Abstract: Before the late 1970s, rural dwellers in Ghana had almost no access to institutional credit for farm and nonfarm activities, and in many rural communities, secure, safe, and convenient savings and payment facilities hardly existed. In response to this situation, the Government of Ghana took several measures to increase access to credit in rural areas, including facilitating the establishment of rural and community banks (RCBs). This brief discusses the history of RCBs, their business model, their services, and their financial performance. It then draws some lessons relevant for others involved in or planning similar initiatives. As a network, RCBs are the largest providers of formal financial services in Ghana’s rural areas. By the end of 2008, Ghana had 127 RCBs with a total 584 service outlets, representing about half of the total banking outlets in the country. The RCB network reaches about 2.8 million depositors and 680,000 borrowers. Although the service delivery performance of the RCB network has been strong, its financial performance has been mixed. The profitability and net worth of the network have grown, but the financial performance of some members has been poor, and a small number are insolvent.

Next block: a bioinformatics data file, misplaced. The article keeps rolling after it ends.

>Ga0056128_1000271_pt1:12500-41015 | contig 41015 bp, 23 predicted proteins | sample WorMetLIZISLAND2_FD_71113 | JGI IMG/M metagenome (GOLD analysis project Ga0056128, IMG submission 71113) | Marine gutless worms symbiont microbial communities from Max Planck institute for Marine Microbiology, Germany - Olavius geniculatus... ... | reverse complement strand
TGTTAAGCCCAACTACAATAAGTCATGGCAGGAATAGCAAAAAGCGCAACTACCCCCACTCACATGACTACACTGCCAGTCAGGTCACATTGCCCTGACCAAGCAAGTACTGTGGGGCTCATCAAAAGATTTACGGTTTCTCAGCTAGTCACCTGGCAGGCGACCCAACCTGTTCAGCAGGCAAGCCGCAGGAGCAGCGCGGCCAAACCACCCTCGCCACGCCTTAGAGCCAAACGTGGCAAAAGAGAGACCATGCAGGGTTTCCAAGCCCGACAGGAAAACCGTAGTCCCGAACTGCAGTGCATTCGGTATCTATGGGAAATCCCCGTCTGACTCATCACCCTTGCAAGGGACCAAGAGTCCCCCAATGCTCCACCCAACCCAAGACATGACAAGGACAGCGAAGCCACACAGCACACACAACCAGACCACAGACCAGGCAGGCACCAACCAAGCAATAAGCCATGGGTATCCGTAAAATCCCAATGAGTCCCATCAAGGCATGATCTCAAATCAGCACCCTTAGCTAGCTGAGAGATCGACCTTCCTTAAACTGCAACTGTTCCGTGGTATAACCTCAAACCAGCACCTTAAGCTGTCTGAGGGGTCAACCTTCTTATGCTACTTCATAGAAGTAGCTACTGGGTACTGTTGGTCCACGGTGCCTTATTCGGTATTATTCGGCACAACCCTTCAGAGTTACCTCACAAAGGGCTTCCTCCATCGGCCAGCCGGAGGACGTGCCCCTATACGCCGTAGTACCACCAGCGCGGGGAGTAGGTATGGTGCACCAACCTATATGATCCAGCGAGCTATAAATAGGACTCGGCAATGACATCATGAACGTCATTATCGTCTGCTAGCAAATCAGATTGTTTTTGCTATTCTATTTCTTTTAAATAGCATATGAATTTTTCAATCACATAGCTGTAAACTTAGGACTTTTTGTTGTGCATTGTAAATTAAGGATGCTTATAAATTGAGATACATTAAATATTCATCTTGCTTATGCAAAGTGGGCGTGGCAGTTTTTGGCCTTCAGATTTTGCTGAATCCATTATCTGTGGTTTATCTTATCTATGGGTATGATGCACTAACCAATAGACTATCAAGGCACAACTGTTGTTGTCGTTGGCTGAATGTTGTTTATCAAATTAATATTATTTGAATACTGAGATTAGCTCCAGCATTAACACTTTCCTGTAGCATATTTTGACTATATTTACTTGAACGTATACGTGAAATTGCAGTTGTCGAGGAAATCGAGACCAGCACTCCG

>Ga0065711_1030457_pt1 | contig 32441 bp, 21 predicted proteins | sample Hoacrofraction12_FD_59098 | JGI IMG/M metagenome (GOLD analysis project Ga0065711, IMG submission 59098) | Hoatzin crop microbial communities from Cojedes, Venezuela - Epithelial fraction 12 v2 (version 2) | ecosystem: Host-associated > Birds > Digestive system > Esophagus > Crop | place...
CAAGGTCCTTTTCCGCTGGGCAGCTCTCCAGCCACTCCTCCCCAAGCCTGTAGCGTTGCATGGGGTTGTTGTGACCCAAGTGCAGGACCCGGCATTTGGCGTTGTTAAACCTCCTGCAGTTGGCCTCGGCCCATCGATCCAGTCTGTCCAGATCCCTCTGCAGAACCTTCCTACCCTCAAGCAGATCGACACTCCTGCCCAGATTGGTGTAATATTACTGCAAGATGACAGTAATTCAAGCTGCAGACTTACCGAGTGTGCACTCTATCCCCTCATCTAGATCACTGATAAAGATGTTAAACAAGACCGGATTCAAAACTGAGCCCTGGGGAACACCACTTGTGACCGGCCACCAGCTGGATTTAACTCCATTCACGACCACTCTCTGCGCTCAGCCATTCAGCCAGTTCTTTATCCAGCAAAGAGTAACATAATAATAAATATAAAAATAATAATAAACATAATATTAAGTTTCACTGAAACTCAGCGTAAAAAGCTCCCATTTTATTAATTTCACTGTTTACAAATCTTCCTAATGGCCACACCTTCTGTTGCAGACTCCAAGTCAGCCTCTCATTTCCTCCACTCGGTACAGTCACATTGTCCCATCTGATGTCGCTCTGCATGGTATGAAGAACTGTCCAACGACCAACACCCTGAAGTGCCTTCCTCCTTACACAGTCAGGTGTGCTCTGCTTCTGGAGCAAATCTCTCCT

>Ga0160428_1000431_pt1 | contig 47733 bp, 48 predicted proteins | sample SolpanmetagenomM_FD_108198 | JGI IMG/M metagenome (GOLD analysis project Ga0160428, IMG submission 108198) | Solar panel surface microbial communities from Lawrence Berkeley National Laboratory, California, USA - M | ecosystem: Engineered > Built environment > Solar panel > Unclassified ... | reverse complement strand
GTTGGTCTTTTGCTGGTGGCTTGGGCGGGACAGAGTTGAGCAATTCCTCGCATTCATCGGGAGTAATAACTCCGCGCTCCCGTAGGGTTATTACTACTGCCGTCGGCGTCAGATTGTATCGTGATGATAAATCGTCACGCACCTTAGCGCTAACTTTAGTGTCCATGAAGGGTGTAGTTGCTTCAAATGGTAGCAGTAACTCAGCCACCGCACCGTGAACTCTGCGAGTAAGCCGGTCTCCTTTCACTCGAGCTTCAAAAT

Keywords: credit, Financial institutions, rural and community banks (RCBs), rural areas, rural banking, savings,
    Date: 2010
    URL: http://d.repec.org/n?u=RePEc:fpr:2020br:18(5)&r=his
  11. By: RAFAÉL GONZÁLEZ VIZCAÍNO; LEDYS POILAO VANEGAS; EDGAR VARGAS MEDINA; EDGAR ROMERO CONTRERAS